It seems we adults have lost faith in children’s ability to play without direction, reinforcement — whether it’s positive or negative, approval or admonishment. Society encourages a non-stop barrage of observations and anecdotes that I suspect may be driving kids a bit crazy.
Imagine setting out to do a task, perhaps gardening. Before you even get out the door the other half jumps in and suggests you put on a different pair of shoes, but compliments you on your choice of jacket. The person trails behind you as you head to the shed.
“Well, dear, I know you want to do some weeding while you’re in the garden so you’d better choose the long, sharp tool — you won’t have much use for that spade… Why don’t you put that one back and use the green-handled weeding fork?
“You’ll probably want to kneel on something. No, not that. Now, I wouldn’t dig that one up — you’ll want to leave that. Here, this is a nasty one. Be sure to get this one out. Good job!”
Good job? How long would you last? Honestly, my spouse would be lucky to escape without a trowel hurled in his direction.
That’s only a small variation of what you hear on the playground today.
“Sweetie, now jump this way and you’ll be able to reach the monkey bars much easier. Yes! GOOD JOB! Now if you just twist your body while you swing… that’s it. No, that’s NOT it. See, now you fell. Well, there you are on the ground. Dust yourself off. Do you want to try again? Do you want some juice? How about the swings? The swings look more safe.”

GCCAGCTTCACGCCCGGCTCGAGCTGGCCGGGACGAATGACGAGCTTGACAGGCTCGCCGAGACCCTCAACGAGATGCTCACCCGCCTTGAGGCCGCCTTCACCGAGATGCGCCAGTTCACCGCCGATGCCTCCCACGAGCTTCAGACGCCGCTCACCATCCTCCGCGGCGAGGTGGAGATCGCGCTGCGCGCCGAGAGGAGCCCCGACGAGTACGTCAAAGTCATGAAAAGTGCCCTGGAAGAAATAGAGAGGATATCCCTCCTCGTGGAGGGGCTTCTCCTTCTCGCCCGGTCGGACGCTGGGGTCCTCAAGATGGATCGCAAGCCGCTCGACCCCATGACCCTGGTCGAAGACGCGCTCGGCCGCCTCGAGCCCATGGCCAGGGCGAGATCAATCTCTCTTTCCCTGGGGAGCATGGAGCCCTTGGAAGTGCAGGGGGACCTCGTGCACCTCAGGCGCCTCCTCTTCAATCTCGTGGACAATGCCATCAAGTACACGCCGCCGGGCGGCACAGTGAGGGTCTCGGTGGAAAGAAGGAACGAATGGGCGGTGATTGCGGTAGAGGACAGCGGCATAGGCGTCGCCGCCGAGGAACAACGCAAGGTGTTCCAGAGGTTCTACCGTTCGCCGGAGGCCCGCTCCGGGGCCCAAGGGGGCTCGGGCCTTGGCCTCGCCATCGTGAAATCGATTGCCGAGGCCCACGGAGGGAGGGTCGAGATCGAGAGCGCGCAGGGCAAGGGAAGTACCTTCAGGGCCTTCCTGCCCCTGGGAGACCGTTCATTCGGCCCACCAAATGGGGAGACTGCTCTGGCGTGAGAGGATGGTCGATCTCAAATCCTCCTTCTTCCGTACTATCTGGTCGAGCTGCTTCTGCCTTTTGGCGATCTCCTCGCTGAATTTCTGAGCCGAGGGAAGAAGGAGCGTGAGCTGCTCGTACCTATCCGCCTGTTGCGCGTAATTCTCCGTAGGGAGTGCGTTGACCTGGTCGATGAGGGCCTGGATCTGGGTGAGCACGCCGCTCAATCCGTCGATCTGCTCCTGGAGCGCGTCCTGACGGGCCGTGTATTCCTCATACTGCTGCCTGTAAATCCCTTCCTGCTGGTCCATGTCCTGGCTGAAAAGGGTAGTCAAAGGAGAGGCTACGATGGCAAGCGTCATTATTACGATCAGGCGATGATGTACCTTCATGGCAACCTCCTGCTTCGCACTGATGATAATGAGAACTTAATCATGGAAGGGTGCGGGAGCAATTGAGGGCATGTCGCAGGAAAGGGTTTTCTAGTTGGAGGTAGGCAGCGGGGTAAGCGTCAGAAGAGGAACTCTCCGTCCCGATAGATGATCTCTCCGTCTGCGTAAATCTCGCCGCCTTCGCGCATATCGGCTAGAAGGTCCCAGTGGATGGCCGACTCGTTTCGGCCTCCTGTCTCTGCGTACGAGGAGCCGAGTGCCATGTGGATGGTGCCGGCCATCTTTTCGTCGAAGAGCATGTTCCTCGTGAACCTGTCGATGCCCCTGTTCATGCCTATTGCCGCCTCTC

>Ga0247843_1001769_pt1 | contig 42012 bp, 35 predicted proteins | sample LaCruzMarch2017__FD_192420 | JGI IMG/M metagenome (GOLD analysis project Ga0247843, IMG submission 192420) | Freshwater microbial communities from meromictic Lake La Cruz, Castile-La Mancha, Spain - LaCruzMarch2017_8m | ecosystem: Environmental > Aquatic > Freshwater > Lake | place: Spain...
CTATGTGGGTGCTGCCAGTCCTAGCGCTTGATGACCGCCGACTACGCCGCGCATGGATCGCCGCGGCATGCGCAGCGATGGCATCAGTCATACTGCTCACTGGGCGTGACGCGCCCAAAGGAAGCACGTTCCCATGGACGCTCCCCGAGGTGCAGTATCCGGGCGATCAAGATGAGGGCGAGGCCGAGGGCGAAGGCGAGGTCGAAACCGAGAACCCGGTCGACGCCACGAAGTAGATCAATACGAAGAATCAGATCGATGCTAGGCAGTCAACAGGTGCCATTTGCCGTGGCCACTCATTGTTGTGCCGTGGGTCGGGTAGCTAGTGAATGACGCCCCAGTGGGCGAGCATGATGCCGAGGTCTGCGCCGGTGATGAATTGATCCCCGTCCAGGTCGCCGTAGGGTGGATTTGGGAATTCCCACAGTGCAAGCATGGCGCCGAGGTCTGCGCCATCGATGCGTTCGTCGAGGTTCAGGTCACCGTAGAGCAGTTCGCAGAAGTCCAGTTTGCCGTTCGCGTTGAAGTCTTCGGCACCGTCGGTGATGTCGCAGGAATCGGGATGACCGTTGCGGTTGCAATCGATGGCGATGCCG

It’s this eternal dialogue that takes all the fun out of play. There’s no room left for experimentation, wonder, joy, or a feeling of pride at having achieved something — particularly if it’s on the 10th or 11th go.
Children who are endlessly “good jobbed” will either cease to hear your words and the intent behind them or grow into people pleasers — unable to complete a task, chore or artistic activity without looking for external validation. Consider where a conversation can go after you “good job” a child. Nowhere. Instead, try commenting on what you see — how hard he/she worked to reach the top of that tree, the colours in that painting, or the energy behind that cartwheel. It may sound funny to your ears initially, but what you’ll get in return is engagement and connection.
Children need time to try, fail and try again. They need mental space to process their pleasure or dismay, to formulate ideas and strategize how they will conquer that hill, handspring or skateboard stunt. The joy should be in the doing, not in the appraisal.